Issues should be good to go on pressure, first pump was Moroso billet pump, standard volume, dyno intake and dist. In the car Injected intake, different dist. Had pressure problems from beginning. Pulled the engine put in Titan gerotor pump, slightly better but still an issue. Titan pump has a different drive at the pump and I made the mistake twice of not checking the distributor/ gear / galley alignment. Mismatched parts and trying to solve it in the car. I will take the blame, my builder is helping me fix this. I have every confidence in his ability to hone the bores and build this thing again. Although he should have been more on top of checking things I had no idea was going to be an issue. He as well as me assumed (oh boy) that the intake/ distributor would not be an issue. Bowtie block, brand new, never should have went right to 4.600 (someone was going to ask why eventually).
Newold1 wrote:It is also pretty obvious with the low use to that point that the engine is burning oil and there could be multiple reasons but most would suspect ring issues or bore finish reasons. What are the specs. on the rings, piston to bore clearance, how were cylinders bored, honed and final finished?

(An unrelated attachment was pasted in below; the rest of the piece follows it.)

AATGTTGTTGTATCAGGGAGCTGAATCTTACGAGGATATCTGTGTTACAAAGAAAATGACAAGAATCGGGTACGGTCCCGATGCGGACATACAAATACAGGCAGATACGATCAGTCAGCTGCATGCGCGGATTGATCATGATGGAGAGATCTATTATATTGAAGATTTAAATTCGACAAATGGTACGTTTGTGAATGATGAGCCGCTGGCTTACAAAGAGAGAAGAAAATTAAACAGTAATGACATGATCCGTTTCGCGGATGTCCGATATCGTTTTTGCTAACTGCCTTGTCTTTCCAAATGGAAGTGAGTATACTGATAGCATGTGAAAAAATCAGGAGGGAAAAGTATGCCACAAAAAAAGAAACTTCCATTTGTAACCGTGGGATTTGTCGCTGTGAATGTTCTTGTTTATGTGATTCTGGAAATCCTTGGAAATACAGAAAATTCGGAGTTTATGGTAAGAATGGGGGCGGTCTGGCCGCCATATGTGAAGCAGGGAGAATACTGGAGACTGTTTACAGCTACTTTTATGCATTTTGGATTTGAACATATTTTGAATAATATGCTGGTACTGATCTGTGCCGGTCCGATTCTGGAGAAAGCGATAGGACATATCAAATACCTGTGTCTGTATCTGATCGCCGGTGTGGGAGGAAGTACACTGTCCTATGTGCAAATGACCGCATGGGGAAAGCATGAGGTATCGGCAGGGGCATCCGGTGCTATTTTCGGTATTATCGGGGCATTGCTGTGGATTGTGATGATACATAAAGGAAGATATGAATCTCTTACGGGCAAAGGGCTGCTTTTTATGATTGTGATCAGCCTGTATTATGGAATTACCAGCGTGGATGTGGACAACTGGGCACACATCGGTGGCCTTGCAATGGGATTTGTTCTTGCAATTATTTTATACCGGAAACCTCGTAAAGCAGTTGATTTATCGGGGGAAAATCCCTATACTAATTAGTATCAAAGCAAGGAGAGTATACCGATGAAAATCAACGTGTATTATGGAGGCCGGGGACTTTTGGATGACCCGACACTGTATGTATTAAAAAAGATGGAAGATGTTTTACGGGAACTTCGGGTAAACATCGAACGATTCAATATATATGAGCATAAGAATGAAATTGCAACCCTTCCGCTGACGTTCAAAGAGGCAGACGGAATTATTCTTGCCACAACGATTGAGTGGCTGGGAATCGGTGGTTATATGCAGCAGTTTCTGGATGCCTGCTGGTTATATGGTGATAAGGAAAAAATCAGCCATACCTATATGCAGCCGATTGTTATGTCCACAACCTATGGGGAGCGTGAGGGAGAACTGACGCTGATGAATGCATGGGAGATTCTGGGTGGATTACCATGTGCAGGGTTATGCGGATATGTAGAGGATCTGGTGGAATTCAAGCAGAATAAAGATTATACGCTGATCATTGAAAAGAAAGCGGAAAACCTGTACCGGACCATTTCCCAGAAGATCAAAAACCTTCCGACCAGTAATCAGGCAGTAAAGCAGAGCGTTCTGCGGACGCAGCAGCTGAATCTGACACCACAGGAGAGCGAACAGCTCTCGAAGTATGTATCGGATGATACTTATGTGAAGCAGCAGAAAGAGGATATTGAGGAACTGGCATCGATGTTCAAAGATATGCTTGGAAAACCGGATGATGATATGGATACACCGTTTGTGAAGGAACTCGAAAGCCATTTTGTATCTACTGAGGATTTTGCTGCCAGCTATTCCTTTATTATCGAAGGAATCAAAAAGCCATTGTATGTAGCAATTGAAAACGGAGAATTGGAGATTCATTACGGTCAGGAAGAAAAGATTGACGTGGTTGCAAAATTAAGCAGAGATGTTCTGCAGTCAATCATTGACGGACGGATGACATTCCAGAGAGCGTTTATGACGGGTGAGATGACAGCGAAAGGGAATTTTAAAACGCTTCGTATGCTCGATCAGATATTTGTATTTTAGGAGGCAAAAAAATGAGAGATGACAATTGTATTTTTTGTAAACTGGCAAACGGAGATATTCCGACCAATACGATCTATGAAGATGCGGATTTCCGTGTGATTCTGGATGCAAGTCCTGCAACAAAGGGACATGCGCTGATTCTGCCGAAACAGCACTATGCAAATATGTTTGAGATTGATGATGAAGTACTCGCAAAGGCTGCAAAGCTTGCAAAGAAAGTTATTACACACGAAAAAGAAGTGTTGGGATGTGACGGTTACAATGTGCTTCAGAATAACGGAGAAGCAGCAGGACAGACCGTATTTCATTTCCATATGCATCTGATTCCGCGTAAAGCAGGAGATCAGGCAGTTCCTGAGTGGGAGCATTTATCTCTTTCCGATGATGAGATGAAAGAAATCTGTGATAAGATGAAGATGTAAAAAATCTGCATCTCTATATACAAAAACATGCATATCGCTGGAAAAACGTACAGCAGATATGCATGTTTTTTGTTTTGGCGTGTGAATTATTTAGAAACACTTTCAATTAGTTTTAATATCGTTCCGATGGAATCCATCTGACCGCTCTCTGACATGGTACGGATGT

It is burning oil, not from the rings and such, but from the way my PCV system( if you want to call it that was set up). It was pulling in oil. That will be fixed.

I will have to get that info.
Newold1 wrote:As others here have said, good leak down percentages alone are not a total determiner of proper ring function. I've seen BBC engines where the engine was having oil control issues in the cylinder and the leak downs measure 2-3% and found that someone had installed the second ring upside down an it happened to be a napier and it was pulling a lot of oil up below the top ring. the top ring was a good seal and leak downs were fine but the top compression ring could not keep up with the excessive oil control it was trying to measure. Same thing for oil ring package, could be wrong tension, installed wrong , etc.
Pulled it apart, bores looked like crap, metal in oil came from worn camshaft distributor gear.
Newold1 wrote:As for your lifter issues, that can be a bunch of reasons, ie: lifter bore clearance, small base circle size allowing lifter oil passages to drop below bottom of lifter bore, to low of oil volume or pressure to lifter galleys, etc. , etc.
Lifter issue was because of oil pressure, lifter bore clearance was .0015". That is why I put in the solids to try and find the issue. Crower HIPPO, Morel HIPPO, Morel non HIPPO. Lower pressure with the HIPPO. Not much better with non HIPPO. Excessive Oil was not coming out from lifter bore with non HIPPO.